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Great Lakes water levels expected to remain high through 2020

Both lakes Michigan and Huron are expected to reach record highs this year.

After a record-setting year for Great Lakes water levels in 2019, the U.S. Army Corps of Engineers is saying to prepare for similar—if not higher—levels this year. 

Water levels on all of the Great Lakes started 2020 higher than they were at the beginning of last year. The most recent six-month forecast from the Army Corps of Engineers shows that water levels will remain above average over this period. 

Both lakes Michigan and Huron are expected to reach record highs this year. 

“It is likely that water levels on lakes Michigan and Huron will set new monthly mean record high levels over the next couple of months,” said John Allis, chief of the Great Lakes Hydraulics and Hydrology Office, Detroit District. “This sets the stage for coastal impacts and damages in 2020 similar to, or worse than, what was experienced last year.”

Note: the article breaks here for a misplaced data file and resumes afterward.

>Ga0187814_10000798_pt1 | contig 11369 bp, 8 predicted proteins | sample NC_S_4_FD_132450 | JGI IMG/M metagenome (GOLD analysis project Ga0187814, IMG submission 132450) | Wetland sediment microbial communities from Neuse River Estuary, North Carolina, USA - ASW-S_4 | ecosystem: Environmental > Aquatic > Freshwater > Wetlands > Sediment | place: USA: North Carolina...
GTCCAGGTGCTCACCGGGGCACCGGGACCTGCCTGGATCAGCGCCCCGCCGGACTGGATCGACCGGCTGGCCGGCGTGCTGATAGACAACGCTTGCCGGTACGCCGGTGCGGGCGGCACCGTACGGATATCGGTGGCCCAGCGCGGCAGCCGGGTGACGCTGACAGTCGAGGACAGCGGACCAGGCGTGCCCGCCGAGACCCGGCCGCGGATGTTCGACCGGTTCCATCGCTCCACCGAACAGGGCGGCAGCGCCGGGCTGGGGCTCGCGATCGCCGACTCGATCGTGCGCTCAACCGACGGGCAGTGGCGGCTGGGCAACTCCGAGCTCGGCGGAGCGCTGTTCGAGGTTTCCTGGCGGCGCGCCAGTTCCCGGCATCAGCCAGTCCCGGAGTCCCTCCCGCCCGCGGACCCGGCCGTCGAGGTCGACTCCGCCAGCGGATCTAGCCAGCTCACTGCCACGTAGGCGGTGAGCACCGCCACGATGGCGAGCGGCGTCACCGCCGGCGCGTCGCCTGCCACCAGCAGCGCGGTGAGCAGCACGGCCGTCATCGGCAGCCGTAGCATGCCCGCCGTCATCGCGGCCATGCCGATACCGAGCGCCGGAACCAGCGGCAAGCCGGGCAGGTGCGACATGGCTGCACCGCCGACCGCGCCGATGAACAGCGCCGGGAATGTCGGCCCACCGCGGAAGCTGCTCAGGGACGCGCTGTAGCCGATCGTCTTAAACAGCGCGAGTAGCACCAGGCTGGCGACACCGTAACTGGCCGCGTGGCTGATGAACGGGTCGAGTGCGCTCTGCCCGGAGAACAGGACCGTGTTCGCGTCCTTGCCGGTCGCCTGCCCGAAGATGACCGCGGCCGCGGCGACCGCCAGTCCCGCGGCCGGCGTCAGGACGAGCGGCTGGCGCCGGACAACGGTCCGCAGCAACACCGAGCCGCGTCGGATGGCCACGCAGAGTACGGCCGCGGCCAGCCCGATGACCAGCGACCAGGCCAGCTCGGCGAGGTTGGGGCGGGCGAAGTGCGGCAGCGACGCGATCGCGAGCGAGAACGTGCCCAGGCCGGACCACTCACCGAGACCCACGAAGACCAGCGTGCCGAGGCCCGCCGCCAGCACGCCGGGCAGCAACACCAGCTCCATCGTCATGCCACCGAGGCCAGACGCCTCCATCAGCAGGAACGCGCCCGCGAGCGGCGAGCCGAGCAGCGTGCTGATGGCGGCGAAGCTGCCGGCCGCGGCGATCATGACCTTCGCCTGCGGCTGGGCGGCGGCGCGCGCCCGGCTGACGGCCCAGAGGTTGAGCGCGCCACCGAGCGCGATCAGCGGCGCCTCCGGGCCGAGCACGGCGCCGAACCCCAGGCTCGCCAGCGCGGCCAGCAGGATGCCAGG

Lake Michigan is currently three inches higher than the highest monthly average for January. 

RELATED: Storm surge on Lake Michigan uncovers shipwreck off Muskegon coast

The Army Corps of Engineers say several factors have contributed to the water levels, including persistent wet conditions through the fall and into the winter. Warmer than average temperatures in December led to runoff on Lakes Superior, Michigan and Huron. The warm air also caused less evaporation off the surface of the lakes. 

The water levels peaked during the summer or fall and have been in a seasonal decline. However, they remain high. 

Several strong storms paired with the water levels have accelerated erosion on the lakeshore, causing significant issues for beaches and homeowners in West Michigan. The large waves have eaten away the shoreline, and in one storm more than 10 feet of dunes were washed away. 

State lawmakers that come from lakeshore districts have been urging Gov. Gretchen Whitmer to declare a state of emergency for the erosion issues. Some cottages have crumbled as sands shifted beneath them, falling into Lake Michigan. 

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